So and and, and I know and I will remind our listeners that we're going to argue against all these positions, but just just to run counter. One more line of attack. Someone like Lawrence Kohlberg famously argued That relativism is a developmental stage that it's sort of immaturity, that eventually we grow out of that is is that also is is there a dominant sense among philosophers that that relativism is unsophisticated or childish or something that we just have to get our students past in order to be good philosophers.
When I was starting out, perhaps that was truer of the community of professional philosophers that they would regard more relativism as a view to be grown as soon as possible. But actually, more recently, I'm found myself with more company. And that may be because we're getting more used to a world in which We encounter people from different cultures every day, every, every minute if we're on the internet. And I think, relativism, some version of that is natural response to two varieties that we encounter. But of course, the argument starts from encountering difference and how to interpret it, what to make of it, whether to say they're just wrong or whether to step back a bit and reflect on why did they Why might they believe that? What might their what might be behind that? And I think there's philosophy is, in perhaps it corresponds to its ancient Origin it's slow to change. So, I think, for example, compared to literature, it's, it's more wedded to the idea of an independent moral reality. And, you know, resistant to other ways of situating it in human life, that make it more responsive to human need, but also to human conditions that can change.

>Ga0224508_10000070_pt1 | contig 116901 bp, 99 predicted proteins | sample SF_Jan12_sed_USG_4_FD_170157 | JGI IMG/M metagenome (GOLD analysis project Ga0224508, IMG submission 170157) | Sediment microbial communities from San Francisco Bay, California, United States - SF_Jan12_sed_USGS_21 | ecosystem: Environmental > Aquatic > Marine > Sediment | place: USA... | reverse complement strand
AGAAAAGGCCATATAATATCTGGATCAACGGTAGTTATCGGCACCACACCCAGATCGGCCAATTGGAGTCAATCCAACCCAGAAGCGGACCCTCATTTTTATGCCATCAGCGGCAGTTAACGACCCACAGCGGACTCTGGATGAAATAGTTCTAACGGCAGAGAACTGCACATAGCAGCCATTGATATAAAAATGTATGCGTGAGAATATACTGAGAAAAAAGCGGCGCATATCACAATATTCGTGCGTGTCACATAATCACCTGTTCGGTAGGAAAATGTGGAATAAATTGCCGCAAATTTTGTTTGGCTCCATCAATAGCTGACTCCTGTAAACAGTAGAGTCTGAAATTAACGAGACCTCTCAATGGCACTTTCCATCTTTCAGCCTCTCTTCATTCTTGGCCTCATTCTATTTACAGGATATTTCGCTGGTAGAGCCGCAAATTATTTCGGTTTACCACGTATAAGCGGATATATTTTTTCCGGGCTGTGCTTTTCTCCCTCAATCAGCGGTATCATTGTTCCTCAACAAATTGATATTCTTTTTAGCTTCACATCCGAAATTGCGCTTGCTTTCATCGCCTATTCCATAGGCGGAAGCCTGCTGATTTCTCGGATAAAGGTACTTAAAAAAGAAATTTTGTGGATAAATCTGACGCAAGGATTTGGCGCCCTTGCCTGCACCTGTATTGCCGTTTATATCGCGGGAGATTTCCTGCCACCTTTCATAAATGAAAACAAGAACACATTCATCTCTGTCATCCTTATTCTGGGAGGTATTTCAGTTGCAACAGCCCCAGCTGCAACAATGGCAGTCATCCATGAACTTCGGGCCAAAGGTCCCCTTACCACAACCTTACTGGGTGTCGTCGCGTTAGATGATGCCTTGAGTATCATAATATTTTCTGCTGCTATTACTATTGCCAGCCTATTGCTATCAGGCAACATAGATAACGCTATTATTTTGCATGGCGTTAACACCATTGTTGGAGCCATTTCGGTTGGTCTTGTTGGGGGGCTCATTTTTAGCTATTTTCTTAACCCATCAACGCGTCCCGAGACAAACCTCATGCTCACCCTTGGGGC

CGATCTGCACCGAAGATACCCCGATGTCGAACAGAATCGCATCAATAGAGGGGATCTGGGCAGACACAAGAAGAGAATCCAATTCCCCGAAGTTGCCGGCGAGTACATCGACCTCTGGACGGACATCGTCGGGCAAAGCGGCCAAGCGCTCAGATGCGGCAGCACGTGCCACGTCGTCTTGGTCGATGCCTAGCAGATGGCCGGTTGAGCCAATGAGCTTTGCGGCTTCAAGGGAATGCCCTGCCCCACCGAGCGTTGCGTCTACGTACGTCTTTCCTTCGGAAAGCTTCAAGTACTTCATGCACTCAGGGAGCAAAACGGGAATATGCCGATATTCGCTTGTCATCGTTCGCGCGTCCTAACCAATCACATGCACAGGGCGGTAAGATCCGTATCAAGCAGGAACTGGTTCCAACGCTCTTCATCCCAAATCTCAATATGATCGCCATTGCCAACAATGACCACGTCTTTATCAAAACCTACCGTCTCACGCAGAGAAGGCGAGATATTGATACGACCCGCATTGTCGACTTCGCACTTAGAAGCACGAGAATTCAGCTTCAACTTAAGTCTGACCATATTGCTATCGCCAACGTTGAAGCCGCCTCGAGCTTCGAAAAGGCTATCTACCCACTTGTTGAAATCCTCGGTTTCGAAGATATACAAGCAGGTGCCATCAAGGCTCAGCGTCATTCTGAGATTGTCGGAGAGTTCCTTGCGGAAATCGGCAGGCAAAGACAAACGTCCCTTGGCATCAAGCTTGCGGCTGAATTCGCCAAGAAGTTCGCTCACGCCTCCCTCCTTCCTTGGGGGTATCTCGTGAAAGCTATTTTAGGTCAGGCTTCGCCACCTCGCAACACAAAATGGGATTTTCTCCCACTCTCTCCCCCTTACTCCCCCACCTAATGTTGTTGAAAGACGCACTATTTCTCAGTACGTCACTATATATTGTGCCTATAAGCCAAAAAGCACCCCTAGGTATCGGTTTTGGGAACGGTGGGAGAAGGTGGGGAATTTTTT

That's a really interesting observation that that literature in some sense has been more responsive to human lives and changes quicker, obviously, in part because literature tells a story and narrative about a particular life and situates a person at situates a character it puts a discourse in the context of a story. So philosophy has Traditionally looked for outside the particulars, right? They tried to look for this universal standpoint, what, what technically we call an archimedean standpoint? Is that is that a connection? Is that a sense that philosophy is somehow scientific and wants to be objective in the way that physicists think they're objective? Or does it separate itself from science? Because of course, science gets its evidence from particular instances. What's the relationship between ethics and science?